Living in Canada tends to limit our skydiving season with all but one dropzone closed for the winter.
Although it’s not my regular DZ, I have done a few jumps there and was pretty excited they were jumping last weekend. I officially did my first February jump!
As luck would have it, it also was my first time “landing off.” A nice way of saying I screwed up, got lost in a cloud and could not get back to the dropzone.
Spotting is a skill that skydivers better than me have perfected, but mine apparently could use some help. It involves reading the wind conditions and making a decision on where to leave the plane to get back to the landing area. On this particular day, I was the last of four out of the plane. There were patchy clouds, but we were careful to be clear of them before jumping. As luck would have it (or not), this also put us farther from the dropzone.
As I climbed out onto the strut of the plane, a quick look down told me I was getting long, but still within the range to get back.
The cold wind whipped my face, as I slid down the strut. One step back and I was flying as the plane disappeared in front of me. After nearly two months, the feeling of being back in the sky was amazing.
Pull time was coming, as I started to approach white fluffy clouds. Where did they come from? With a whoosh I was under canopy and gliding towards them. I was engulfed in whiteness and focused on flying straight while I waited for the clouds to break. Just under 2000 feet I emerged to a foreign landscape. After a few tense seconds I located the dropzone on the horizon. Much too far away to make it back. Obviously I had been heading in the complete wrong direction through the clouds.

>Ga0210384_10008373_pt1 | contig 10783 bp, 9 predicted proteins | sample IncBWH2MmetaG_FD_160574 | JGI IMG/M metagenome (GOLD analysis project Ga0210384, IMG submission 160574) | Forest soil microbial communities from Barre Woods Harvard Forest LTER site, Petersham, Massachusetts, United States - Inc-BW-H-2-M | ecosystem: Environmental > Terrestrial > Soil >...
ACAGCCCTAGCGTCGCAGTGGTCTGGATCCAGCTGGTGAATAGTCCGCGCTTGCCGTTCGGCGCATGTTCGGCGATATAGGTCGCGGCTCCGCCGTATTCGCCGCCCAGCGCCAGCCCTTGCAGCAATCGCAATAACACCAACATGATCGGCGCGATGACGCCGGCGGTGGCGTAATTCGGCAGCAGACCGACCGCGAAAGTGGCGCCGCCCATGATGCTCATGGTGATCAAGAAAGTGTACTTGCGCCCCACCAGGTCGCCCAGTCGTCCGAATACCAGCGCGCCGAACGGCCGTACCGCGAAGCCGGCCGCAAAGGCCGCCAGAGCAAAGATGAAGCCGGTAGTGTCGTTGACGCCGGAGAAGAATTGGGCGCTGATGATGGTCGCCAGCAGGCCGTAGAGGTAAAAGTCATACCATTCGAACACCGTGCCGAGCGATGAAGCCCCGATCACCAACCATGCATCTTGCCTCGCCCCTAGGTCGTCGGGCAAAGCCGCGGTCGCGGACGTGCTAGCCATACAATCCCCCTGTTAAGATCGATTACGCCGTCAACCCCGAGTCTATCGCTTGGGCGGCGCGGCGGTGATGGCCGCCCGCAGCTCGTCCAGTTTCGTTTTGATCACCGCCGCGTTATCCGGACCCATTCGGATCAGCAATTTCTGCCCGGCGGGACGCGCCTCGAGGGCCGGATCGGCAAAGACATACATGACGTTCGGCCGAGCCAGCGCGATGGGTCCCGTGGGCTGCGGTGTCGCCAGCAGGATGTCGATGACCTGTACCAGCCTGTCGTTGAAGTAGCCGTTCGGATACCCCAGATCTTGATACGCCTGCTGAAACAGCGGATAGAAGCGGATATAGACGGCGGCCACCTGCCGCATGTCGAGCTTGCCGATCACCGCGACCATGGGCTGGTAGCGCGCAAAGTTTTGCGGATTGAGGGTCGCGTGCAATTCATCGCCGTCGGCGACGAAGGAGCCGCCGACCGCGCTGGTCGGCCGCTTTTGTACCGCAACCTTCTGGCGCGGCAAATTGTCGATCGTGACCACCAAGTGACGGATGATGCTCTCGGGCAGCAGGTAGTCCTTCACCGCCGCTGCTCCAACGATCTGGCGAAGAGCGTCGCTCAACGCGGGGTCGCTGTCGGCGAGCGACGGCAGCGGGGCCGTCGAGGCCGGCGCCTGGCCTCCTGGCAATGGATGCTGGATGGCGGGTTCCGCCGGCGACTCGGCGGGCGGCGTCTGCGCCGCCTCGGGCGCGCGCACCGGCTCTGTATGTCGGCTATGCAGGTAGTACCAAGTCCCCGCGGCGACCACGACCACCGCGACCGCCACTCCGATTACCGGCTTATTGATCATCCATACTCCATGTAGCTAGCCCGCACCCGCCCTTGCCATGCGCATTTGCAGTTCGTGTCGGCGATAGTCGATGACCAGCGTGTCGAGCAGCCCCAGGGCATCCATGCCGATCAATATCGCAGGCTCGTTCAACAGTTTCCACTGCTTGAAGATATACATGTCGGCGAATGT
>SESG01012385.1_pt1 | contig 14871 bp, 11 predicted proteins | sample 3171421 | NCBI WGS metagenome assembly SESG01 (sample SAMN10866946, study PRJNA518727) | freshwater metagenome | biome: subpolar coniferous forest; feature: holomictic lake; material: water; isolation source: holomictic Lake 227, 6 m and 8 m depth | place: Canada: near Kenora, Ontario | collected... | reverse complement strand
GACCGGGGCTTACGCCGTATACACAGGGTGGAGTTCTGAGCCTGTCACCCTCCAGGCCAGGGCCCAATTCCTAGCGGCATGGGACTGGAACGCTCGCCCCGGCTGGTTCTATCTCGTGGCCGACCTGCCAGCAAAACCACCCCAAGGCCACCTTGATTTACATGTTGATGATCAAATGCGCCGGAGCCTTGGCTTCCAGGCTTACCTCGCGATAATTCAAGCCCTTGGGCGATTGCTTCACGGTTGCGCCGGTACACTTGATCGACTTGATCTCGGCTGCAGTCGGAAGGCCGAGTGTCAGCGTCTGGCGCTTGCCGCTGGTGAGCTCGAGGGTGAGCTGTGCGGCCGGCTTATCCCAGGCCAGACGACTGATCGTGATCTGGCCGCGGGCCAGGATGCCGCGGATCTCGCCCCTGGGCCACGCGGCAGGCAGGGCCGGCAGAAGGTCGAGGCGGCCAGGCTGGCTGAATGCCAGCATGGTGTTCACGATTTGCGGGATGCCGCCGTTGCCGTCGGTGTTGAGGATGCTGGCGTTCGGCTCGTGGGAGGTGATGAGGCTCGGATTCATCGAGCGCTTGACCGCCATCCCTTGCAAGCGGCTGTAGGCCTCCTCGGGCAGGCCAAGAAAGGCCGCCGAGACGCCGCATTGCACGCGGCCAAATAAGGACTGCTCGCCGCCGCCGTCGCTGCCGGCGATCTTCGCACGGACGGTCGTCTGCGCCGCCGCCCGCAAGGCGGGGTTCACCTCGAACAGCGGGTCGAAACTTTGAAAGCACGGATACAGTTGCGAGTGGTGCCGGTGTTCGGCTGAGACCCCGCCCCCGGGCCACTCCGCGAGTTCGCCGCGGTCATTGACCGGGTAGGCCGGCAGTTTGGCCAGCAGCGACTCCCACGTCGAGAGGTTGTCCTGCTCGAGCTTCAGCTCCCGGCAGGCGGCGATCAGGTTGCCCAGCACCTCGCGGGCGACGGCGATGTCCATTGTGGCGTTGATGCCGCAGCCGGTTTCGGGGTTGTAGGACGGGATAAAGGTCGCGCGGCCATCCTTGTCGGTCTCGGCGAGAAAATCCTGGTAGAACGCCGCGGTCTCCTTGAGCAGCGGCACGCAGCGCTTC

Next was the task of deciding where I could safely land. As I was flying over a housing development, my next best option was a plowed farm field or a large fenced in rural property. With my sights set on a soft grassing landing, I headed in that direction. It has been drilled into my mind to avoid power lines, trees, roads and houses. It looked clear, so with a sigh of relief, I turned into the wind and prepared for landing.
I had a beautiful landing, unfortunately no one was there to see it. I swung my parachute over my shoulder and started hiking towards the main road. It took a bit of work to climb the fence out of the field with my parachute, but I got on my way. I gave many people a laugh as they drove by my sad-self lugging a helmet and parachute towards the main road. As luck would have it, I saw my fellow jumper in the muddy farmers field across the road.
I had hiked enough, so I plopped myself down on the guard rail and waited for my friend and/or a car from the dropzone to come for us. Not long later the cavalry arrived and took us back to the dropzone.
I learned I can land off and make good, safe decisions. And hey, I did my first February jump and was not even cold!